A Respite From Homelessness

A Respite From Homelessness

Stand Down, an annual 3-day program in San Diego, offers free housing and social services to help disadvantaged veterans get back on their feet. (NYT)

The future mix of homeless veterans was signaled recently at Stand Down, an annual three-day tent city in San Diego that provides respite and aid to former members of the armed forces whose lives have collapsed.

The number of homeless veterans who made their way to a high school’s athletic fields for the gathering reached a record high, some 950 compared with last year’s record of 830. The job-devouring recession is pushing up the numbers, but organizers said they were also starting to see younger veterans of the Iraq and Afghanistan wars, some with traumatic brain injuries or psychological stresses, who had fallen through the safety nets with unusual speed.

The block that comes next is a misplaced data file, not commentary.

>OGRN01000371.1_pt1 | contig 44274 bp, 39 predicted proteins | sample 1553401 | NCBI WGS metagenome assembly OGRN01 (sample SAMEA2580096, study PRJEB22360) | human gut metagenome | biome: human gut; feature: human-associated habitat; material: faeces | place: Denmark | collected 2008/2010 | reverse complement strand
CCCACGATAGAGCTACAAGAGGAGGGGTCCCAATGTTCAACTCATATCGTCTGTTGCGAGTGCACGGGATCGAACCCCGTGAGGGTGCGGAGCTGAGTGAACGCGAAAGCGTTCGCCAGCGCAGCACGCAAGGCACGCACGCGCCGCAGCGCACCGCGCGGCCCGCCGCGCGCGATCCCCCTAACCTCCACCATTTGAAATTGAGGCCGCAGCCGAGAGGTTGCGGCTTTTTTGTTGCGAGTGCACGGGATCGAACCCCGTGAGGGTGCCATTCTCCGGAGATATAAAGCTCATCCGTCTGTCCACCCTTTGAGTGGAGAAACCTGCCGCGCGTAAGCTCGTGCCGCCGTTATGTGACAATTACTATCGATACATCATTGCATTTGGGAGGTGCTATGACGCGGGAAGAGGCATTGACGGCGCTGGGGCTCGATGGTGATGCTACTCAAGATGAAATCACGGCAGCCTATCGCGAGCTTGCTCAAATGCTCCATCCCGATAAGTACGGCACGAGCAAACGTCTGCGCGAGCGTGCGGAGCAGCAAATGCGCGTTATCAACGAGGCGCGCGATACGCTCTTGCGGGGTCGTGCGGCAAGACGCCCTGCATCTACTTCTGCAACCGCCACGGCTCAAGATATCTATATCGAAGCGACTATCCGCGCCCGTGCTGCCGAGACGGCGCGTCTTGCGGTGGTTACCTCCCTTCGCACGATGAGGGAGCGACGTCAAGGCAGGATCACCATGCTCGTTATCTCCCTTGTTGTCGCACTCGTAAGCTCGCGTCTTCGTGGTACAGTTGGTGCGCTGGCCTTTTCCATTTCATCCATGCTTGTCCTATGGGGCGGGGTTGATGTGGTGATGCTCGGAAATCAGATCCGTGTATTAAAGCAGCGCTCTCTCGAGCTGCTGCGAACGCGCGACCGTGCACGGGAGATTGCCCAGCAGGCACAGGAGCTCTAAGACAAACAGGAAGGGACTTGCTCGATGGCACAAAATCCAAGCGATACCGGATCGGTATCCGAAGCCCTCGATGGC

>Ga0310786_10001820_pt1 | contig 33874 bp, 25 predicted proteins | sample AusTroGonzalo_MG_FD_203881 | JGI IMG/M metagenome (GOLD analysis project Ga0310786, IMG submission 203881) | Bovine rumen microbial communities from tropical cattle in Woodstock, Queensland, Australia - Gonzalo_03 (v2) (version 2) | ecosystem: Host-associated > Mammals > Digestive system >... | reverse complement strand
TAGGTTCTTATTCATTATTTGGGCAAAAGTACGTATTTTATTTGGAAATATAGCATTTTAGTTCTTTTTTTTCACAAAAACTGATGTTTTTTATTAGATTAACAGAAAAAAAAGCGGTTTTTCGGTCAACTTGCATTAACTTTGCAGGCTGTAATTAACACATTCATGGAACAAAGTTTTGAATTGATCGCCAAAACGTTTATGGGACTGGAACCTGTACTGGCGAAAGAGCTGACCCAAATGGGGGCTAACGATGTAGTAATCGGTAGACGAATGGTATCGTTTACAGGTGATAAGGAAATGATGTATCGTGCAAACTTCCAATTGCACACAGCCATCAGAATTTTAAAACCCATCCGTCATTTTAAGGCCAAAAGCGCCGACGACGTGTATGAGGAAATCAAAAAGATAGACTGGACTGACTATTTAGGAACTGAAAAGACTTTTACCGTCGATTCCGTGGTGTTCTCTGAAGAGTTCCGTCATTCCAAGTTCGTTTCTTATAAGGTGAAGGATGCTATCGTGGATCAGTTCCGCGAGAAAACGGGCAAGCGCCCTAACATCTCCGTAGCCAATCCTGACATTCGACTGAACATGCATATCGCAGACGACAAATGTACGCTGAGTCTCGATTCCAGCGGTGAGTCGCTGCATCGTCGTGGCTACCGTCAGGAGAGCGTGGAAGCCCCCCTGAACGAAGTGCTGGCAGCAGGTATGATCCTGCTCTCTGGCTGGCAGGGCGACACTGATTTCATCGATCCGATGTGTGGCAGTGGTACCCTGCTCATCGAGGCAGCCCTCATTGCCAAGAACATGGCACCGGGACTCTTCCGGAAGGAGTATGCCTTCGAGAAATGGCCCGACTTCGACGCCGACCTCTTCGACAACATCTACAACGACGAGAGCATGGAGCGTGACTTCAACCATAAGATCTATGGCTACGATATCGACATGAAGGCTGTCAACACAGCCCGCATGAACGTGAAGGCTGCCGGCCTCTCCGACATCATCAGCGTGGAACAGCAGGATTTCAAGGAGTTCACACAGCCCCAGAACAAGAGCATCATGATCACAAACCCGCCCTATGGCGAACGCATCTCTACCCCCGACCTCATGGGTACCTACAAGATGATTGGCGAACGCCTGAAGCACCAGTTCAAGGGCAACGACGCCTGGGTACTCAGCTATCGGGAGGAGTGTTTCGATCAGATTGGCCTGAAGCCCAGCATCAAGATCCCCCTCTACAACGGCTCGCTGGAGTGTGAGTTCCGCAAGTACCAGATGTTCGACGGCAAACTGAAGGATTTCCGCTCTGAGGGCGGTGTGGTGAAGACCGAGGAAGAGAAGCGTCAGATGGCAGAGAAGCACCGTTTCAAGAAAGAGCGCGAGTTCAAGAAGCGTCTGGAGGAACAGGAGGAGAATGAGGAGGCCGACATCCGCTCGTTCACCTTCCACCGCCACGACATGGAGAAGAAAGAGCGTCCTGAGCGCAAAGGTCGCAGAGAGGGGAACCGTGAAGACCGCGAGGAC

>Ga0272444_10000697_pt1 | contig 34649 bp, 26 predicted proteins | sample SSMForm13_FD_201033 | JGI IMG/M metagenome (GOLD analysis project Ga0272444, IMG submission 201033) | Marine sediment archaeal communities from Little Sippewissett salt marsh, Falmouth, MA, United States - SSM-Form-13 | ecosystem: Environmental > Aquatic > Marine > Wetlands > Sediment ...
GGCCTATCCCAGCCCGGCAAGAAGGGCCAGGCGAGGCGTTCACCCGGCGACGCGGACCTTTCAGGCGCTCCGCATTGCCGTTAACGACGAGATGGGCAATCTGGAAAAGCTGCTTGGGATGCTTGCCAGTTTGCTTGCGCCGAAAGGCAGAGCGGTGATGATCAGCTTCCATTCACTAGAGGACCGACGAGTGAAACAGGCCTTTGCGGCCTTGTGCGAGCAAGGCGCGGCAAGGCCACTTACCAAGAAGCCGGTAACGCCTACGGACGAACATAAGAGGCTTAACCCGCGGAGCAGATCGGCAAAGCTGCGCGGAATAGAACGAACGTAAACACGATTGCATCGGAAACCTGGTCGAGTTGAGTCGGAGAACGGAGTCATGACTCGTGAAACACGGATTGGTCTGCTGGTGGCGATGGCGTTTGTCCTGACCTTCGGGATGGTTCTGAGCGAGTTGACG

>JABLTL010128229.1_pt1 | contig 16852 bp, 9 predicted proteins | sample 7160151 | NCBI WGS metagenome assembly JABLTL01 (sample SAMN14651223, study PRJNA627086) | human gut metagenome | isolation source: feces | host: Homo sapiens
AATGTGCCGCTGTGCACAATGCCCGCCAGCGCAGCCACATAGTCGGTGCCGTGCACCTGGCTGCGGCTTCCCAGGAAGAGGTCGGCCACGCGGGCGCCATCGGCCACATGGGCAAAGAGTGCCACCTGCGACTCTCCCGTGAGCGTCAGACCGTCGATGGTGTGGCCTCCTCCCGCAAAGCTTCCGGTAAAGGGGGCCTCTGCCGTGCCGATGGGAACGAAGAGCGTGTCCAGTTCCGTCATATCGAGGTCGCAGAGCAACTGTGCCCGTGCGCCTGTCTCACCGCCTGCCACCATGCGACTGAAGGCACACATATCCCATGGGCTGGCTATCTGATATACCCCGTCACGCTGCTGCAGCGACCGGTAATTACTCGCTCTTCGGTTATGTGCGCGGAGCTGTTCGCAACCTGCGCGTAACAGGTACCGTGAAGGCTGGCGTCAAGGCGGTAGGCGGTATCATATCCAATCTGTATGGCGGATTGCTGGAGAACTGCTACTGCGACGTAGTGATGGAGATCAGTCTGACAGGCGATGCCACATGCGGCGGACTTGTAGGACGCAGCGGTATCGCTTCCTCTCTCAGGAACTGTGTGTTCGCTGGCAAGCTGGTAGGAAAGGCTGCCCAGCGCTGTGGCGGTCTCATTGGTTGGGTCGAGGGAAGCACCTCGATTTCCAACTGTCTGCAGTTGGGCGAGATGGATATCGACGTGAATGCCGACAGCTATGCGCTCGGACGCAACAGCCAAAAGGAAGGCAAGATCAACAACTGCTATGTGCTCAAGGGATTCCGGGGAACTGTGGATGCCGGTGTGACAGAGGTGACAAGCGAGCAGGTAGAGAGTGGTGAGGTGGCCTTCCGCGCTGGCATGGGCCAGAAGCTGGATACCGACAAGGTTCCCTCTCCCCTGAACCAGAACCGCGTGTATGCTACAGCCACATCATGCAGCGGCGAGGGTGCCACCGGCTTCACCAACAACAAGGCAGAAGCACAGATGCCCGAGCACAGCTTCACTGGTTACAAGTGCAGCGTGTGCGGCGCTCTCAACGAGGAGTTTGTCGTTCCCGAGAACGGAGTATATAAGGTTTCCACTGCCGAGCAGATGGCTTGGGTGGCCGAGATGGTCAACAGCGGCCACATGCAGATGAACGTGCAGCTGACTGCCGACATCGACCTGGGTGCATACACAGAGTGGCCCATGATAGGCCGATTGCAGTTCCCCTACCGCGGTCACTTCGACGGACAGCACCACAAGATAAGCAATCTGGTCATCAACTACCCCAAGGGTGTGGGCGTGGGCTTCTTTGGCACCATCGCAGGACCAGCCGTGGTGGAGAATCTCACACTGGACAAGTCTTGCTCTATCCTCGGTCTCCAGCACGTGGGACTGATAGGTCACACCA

Stand Down, which in military parlance means time out from combat to allow rest and re-equipping, started 21 years ago in San Diego and is duplicated on a smaller scale in other cities. It still draws a preponderance of Vietnam-era men, many fighting alcohol and drug problems.

A ragtag group of veterans, some with overstuffed shopping carts or backpacks, stay here for three days for hot food, haircuts, massages, dental care, legal aid, referrals to drug programs and federal benefits, and above all, for some, a bit of relief from the streets.

CHANNEL: New York Times

By Shayla Harris & Rob Harris

Length: 8:49

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